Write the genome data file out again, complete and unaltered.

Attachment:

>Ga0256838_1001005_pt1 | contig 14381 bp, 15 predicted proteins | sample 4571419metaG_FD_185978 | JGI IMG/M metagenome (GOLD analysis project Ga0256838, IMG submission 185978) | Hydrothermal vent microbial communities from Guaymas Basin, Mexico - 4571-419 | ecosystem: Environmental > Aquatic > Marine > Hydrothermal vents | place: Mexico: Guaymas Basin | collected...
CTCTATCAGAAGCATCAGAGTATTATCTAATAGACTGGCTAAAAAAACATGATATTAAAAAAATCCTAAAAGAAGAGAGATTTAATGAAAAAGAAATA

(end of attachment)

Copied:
>Ga0256838_1001005_pt1 | contig 14381 bp, 15 predicted proteins | sample 4571419metaG_FD_185978 | JGI IMG/M metagenome (GOLD analysis project Ga0256838, IMG submission 185978) | Hydrothermal vent microbial communities from Guaymas Basin, Mexico - 4571-419 | ecosystem: Environmental > Aquatic > Marine > Hydrothermal vents | place: Mexico: Guaymas Basin | collected...
CTCTATCAGAAGCATCAGAGTATTATCTAATAGACTGGCTAAAAAAACATGATATTAAAAAAATCCTAAAAGAAGAGAGATTTAATGAAAAAGAAATA